Silo time! IT's amazing, the social media will put you into whatever echo chamber it thinks will hold your attention, and even if you pollute your lefty one with righty stuff - it'll just decide to feed you all controversy (and forget you like tech, science and so on).

    I mean it - do it and don't take my word for it. It's not just foreign influence coming as payback for our previous crimes of that sort - we're doing it to ourselves to sell ads! I promise you'll have a whole new outlook after that experiment. Both sides are dirty as hell, and that's nothing new and we shouldn't have been tolerating it all along. But here we are, and now we have an amplifier for "divide and conquer".


  • Apr 22, 2018 @ 07:31pm

    Re: The further hole

    William Binney's analysis showed the "hack" was copied at 22 megabytes a second. Far faster than any line from that server to a possible hacker, but right at USB stick speed. Assange has kinda hinted at Seth Rich as the source. I leave it to the interested reader to search those names for their credibility, story and possible motivations. DNC better have some real good 'splainin on tap here.

  • Mar 07, 2018 @ 04:29pm

    Re: Re: Re: Moral bankruptcy of Pai

    You are unfortunately correct, Orbital.

    I live in conservative-land, and I observe that not even the most right-wing nutjobs or alt-rightest I know support Pai.

    Not one, zero.

    Maybe it's because long ago I stopped hanging with monopoly billionaires - who tend to simply buy what they want from either fake party - but I haven't heard one peep of support from any actual person (AC's not counted, could be telcos) for ANYTHING Pai has done.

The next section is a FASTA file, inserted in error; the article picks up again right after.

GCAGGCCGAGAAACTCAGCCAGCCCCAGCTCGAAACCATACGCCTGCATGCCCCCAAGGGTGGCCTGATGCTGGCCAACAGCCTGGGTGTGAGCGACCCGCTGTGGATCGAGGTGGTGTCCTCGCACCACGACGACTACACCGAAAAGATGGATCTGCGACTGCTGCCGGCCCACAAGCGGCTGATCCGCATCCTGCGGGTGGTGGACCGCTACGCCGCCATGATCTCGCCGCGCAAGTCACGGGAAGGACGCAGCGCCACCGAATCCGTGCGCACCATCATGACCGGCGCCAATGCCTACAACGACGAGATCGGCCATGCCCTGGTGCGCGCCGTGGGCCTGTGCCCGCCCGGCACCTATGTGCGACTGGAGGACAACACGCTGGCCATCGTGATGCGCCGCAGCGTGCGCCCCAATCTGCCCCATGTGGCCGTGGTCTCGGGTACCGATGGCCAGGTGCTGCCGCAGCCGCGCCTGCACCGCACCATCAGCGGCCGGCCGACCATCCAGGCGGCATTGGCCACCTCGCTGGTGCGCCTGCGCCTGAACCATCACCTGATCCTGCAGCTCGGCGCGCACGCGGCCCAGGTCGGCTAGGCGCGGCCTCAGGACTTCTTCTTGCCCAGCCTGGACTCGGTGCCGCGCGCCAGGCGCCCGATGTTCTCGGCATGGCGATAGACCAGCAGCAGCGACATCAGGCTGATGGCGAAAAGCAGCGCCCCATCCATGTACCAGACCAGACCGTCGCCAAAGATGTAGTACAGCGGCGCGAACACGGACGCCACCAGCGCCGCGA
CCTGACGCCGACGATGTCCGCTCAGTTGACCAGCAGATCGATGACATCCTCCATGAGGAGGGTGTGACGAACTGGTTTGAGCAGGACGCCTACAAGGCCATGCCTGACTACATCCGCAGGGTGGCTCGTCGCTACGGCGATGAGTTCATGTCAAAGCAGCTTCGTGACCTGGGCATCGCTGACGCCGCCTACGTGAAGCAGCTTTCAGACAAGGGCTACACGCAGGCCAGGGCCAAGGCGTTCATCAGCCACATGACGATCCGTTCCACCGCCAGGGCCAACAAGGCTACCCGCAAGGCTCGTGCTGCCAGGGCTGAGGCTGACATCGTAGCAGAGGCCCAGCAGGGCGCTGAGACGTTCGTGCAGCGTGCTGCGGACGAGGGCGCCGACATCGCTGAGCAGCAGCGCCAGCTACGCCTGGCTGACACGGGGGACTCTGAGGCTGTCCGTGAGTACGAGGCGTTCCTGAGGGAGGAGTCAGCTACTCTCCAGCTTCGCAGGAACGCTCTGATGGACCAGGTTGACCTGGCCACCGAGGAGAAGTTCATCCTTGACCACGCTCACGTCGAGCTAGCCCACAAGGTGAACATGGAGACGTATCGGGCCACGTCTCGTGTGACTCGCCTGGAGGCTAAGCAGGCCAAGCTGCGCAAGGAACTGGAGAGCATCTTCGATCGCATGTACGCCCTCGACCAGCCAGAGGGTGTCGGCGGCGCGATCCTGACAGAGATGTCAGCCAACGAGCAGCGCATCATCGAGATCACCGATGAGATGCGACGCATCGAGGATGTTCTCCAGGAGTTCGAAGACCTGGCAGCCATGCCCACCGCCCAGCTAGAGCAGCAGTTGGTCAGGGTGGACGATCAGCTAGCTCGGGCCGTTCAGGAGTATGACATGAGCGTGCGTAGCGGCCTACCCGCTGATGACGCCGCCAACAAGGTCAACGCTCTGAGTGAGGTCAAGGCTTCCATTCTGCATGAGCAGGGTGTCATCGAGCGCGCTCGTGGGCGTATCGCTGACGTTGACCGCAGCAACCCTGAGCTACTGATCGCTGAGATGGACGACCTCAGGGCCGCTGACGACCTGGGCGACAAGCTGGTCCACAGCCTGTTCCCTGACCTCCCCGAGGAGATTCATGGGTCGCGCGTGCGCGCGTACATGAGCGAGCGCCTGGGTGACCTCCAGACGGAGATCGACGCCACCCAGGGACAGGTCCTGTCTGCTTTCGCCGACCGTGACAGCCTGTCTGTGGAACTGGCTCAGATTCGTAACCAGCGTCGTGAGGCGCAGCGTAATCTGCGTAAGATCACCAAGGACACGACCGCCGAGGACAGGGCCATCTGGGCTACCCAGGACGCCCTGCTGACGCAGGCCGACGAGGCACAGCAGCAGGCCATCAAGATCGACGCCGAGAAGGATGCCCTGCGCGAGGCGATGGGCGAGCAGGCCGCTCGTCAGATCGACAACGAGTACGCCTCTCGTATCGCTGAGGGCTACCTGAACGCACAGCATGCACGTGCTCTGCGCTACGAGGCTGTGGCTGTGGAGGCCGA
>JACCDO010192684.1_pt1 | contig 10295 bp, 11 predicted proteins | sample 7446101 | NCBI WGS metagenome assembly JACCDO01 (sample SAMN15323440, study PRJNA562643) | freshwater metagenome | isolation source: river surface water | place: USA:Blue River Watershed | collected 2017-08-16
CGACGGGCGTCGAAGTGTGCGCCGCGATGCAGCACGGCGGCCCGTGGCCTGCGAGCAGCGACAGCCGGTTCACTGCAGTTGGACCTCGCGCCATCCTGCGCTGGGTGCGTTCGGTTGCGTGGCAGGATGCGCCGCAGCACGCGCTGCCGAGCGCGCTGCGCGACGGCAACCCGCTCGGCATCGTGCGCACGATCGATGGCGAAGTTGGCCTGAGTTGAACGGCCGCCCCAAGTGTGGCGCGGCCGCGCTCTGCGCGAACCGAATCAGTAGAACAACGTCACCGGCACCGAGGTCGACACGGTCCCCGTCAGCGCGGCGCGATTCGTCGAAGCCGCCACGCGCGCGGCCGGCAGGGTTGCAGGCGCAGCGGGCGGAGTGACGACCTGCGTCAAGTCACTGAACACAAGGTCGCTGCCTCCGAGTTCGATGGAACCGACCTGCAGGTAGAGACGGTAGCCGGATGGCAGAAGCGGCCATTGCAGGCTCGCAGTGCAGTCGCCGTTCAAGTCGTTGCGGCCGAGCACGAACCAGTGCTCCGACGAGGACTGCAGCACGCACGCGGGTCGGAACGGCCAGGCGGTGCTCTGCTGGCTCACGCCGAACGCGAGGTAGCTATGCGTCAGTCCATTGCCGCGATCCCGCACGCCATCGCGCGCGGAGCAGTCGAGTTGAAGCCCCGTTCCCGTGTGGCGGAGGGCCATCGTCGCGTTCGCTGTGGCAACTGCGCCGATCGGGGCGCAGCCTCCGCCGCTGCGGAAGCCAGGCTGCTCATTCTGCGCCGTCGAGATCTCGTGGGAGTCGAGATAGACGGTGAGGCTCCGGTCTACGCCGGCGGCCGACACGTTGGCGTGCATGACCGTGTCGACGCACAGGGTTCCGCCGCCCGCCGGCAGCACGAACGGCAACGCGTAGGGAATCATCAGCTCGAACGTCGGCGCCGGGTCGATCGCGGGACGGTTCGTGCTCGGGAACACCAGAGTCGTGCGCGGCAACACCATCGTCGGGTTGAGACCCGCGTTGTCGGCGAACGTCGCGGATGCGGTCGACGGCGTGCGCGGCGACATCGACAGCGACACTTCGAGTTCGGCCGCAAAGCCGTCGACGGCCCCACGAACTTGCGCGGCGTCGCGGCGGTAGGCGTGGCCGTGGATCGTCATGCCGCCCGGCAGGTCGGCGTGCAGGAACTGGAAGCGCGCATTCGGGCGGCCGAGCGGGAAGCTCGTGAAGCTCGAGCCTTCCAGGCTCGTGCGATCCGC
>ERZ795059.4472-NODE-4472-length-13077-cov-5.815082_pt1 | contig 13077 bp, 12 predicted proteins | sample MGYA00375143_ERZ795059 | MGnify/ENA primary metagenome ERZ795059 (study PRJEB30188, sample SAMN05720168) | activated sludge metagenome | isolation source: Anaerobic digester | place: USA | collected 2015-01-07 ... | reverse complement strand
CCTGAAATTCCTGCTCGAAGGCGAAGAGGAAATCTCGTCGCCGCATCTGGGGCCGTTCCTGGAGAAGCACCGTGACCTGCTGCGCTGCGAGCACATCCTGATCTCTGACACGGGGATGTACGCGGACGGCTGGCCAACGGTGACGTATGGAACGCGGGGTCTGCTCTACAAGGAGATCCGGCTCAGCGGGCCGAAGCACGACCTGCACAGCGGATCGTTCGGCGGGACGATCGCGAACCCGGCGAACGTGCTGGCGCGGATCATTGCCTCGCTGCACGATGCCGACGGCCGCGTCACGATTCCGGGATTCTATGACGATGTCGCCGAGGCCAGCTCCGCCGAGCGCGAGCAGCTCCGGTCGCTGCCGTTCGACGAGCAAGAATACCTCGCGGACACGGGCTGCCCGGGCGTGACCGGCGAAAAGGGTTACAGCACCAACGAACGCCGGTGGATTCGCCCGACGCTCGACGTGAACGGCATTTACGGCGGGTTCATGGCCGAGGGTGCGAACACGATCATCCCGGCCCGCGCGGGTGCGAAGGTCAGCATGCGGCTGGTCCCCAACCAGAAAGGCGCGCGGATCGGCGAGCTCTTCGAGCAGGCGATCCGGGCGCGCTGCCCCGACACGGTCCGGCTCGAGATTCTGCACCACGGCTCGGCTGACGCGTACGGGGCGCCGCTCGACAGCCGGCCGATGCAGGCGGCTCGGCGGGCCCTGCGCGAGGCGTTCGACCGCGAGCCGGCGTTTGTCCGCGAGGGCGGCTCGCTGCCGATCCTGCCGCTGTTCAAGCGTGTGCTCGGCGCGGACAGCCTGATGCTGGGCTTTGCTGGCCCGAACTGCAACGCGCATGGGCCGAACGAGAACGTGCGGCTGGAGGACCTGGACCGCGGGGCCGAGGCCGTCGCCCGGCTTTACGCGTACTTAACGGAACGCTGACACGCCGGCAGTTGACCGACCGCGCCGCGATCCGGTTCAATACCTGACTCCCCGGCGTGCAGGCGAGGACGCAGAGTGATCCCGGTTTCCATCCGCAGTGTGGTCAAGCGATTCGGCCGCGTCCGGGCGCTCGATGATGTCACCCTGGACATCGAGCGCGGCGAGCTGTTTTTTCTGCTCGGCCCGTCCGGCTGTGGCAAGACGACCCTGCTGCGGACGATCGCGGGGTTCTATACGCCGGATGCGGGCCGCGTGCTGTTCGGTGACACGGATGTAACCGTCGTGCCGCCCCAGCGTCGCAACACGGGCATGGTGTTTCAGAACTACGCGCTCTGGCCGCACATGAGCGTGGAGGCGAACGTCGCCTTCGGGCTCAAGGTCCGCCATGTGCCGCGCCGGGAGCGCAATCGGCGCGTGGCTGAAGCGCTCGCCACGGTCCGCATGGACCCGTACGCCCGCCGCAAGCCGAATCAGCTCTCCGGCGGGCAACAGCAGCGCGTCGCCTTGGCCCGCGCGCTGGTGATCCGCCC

It's kind of embarrassing when I talk to people overseas who assume, till you convince them, that Americans don't support most of what our MIC/Elite/State does. They're like, "why don't you take your country back, then?".

    I'm not trying to be partisan here, more like the opposite - there's plenty of blame for dead innocents and bought law to go around.

  • Feb 22, 2018 @ 07:07pm

    Unions...don't get me started. Look at this guy:

    "The deputy taking a position outside the Western side of Building 12 while shots rang out, "and he never went in" despite having a clear view of the entrance.
    Scott Peterson, was been suspended without pay pending an investigation, according to Broward County Sheriff Scott Israel - however he has since resigned and retired from the department.""" (With FULL Pension)
    There Are No Words For This... None... 

  • Feb 22, 2018 @ 06:59pm

    but they don't say

    Or according to this, don't even try to know, how often encryption gets in the way of actual investigations. They just insist they want a back door.
    They really do appear to think we are that dumb, and looking at social media, I'd have to agree, most are that dumb.

  • Feb 21, 2018 @ 11:19am

    Don't worry, DOJ is still resisting plenty of FOIA requests on their illegal activities (many are admitted, just the details are missing).
    Partisanship is the wrong approach here. No political party is representing the interests of the citizens at this point.
    Now, if you're big pharma, the military industrial complex, a big social media outfit...and have plenty of lobby money, you get the best government money can buy - and they are ALL for sale.